Continue Reading A Valid “Multiple Employer Plans”/ “Pooled Employer Plans” Assessment Requires Inclusion of the “Group of Plans”

Section 109 of the SECURE Act enables something called “Portability of Lifetime Income Options.” It  is one of those fundamental building blocks with which -regrettably or not, depending on your view of things-  all benefit professionals and all plan sponsors will have to eventually deal. Given that it is effective now, there is some urgency in understanding this thing. One of the challenges is that annuities within Defined Contribution plans are not generally well understood.
Continue Reading SECURE Act and “Portability of Lifetime Income”: Its the “Sleeper” in the Act of which Document Drafters Need to Be Wary

Under Section 112 of the SECURE Act, sponsors of “cash or deferred arrangements”  arrangements must allow long-term employees working more than 500 but less than 1,000 hours per year to make elective deferrals to their plans. At first glance, one may be under the mistaken impression that this is a rule which applies to all elective deferral plans, whether they be 401(k) plans, 403(b) plans or 457(b) governmental plans.  But impression is likely wrong: the statute, by its terms,  clearly only applies to elective deferrals under 401(k) plans, not 403(b) or other plans.
Continue Reading 403(b) and the SECURE Act: The New 500 Hour, Long Service Rule Does Not Apply to 403(b) Plans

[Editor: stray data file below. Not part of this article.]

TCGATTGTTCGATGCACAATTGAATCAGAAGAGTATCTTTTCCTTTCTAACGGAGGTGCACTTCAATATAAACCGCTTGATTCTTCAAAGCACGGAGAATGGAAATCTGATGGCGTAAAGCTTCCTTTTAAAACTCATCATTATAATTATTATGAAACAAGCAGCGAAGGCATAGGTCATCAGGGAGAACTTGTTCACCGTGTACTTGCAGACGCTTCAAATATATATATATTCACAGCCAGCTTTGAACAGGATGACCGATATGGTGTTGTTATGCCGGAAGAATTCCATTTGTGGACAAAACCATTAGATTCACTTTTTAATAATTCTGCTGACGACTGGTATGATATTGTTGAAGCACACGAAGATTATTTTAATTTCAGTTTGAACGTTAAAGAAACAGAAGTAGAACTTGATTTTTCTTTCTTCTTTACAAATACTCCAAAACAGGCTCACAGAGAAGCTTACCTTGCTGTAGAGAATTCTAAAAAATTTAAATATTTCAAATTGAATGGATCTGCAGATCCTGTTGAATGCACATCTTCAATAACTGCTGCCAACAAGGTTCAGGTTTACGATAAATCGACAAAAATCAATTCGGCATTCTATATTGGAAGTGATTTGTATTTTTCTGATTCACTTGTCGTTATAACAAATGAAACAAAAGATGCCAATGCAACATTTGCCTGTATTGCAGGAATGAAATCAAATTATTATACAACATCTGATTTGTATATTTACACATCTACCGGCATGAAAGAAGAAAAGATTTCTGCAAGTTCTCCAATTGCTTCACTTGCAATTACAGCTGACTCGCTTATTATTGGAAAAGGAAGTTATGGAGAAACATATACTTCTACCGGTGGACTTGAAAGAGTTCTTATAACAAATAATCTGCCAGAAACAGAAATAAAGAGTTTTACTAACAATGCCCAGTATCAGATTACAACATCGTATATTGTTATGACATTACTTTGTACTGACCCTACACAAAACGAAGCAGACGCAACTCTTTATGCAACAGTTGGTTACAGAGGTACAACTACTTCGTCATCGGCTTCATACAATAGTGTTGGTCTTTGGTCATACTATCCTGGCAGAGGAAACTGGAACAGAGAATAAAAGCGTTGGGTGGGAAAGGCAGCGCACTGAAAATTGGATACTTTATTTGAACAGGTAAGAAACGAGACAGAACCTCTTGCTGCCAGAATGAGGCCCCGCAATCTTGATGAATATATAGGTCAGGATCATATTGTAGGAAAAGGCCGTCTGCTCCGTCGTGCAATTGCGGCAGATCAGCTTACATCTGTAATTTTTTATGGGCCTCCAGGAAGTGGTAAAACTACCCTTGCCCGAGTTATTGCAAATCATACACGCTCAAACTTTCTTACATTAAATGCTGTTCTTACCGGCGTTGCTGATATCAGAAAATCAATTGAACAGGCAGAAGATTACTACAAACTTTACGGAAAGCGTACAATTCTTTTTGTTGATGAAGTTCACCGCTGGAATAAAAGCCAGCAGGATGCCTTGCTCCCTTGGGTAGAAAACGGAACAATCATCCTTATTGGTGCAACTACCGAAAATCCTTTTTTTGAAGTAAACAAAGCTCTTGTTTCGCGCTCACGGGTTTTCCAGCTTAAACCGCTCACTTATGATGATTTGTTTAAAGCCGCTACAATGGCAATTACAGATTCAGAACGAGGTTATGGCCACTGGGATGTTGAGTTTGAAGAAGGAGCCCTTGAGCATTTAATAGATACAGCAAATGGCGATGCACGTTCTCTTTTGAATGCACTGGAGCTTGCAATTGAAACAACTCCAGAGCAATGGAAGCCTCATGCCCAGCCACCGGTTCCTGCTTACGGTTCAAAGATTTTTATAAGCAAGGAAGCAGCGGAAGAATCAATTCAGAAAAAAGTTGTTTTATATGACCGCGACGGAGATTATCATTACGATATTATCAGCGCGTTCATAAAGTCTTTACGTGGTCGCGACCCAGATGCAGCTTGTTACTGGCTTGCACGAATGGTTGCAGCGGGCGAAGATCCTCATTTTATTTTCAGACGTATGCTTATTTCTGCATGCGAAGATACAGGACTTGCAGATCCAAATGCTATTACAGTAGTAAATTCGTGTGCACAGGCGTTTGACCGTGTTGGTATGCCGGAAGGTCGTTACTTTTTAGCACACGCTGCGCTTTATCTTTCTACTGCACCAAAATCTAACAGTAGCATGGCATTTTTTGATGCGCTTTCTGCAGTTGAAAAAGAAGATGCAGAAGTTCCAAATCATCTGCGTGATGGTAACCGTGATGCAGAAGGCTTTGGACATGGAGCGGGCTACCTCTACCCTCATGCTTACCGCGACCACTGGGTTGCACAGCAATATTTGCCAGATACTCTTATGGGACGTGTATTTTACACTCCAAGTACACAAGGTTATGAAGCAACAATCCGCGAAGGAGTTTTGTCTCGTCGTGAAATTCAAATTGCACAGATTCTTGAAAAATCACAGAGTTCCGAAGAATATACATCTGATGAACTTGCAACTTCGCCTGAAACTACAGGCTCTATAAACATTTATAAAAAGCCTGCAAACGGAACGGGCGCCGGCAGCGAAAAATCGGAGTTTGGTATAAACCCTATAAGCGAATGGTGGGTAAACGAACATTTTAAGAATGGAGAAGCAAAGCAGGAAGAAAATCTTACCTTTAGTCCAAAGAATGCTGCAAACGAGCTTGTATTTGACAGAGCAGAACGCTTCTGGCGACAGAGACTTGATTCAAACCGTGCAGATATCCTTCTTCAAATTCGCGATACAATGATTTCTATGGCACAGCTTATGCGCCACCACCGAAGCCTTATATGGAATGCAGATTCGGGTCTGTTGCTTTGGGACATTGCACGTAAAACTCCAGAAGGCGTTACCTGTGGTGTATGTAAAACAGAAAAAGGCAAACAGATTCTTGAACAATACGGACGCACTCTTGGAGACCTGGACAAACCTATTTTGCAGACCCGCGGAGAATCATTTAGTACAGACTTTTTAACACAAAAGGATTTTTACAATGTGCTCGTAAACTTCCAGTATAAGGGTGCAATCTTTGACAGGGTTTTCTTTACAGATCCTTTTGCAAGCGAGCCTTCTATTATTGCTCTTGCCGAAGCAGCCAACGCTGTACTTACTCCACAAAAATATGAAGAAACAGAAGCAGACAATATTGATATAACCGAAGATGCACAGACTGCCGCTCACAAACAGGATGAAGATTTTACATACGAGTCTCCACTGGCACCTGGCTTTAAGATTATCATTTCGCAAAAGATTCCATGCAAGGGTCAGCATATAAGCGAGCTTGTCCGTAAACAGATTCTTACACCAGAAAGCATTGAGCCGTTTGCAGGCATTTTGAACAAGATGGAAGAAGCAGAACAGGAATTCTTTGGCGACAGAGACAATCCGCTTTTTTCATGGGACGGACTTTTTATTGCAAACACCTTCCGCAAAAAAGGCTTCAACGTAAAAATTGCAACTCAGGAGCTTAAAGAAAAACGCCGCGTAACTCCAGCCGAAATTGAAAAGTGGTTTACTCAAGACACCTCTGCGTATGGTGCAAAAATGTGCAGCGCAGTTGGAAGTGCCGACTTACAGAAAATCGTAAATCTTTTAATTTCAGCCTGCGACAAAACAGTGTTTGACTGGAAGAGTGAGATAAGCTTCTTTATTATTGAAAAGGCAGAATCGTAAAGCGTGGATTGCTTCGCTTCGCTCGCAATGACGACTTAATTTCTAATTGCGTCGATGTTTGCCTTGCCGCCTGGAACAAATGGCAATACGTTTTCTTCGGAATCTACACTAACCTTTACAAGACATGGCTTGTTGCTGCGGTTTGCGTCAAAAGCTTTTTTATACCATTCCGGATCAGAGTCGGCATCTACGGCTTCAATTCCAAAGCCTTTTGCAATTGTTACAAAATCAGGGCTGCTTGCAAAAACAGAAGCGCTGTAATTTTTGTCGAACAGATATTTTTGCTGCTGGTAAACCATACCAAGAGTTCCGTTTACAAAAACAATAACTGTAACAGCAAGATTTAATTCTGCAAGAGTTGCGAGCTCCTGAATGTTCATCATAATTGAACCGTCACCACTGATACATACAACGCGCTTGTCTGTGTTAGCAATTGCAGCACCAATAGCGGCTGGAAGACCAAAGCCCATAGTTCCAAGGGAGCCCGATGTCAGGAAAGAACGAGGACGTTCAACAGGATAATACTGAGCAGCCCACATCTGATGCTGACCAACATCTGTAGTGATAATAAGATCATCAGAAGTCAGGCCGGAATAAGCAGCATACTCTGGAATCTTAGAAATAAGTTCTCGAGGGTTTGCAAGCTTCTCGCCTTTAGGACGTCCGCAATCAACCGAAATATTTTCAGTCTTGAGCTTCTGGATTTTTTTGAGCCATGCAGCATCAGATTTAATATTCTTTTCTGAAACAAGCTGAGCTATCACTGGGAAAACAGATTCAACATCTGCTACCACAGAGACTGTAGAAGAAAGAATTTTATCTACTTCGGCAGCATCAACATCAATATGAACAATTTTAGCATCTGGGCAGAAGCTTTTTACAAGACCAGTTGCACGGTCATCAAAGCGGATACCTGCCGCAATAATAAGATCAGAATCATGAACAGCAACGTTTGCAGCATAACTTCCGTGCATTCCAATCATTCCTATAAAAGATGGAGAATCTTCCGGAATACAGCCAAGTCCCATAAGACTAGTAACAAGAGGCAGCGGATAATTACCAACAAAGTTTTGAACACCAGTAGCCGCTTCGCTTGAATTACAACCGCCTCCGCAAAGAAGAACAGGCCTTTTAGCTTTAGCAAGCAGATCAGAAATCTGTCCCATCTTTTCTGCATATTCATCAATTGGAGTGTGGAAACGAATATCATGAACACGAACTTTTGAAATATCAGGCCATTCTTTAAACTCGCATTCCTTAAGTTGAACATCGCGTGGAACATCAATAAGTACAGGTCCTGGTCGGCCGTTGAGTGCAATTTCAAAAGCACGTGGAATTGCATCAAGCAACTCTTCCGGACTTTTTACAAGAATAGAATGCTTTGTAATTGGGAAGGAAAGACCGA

“Aggregating” plans has now taken center stage with the passage of the SECURE Act. We now often find ourselves a bit muddled by the new array of terms with which we now need to deal.  Keep this as a handy glossary to guide when you find yourself caught in the middle of a conversation about “Multiple Employer Plans:”
Continue Reading A Basic “Comparison Glossary” for MEPS and MEP Types After the SECURE Act

The SECURE Act will make substantial and highly technical changes to some very specific elements of retirement plan laws, many of to which we have been putting a ta good deal of attention to (and written about here) throughout the years-like distribution of 403(b) custodial accounts; aggregating 5500s of unrelated plans; MEPs; and the fiduciary safe harbor for annuity purchases. Before we try wrap our heads around the details of all of these changes, I thought it would be helpful to list-in chronological order-the effective dates for these changes to help in prioritizing what to pay attention to first.
Continue Reading “Effective Dates” Listing for the SECURE Act Provisions

Long-time readers may recognize this as a version of the Mother’s Day blog I would periodically post in honor of Mom. It has been nearly two years since her passing, and I have not posted it since. But it seems that sharing these notions now, during Thanksgiving week, makes some sense. Hopefully, it may help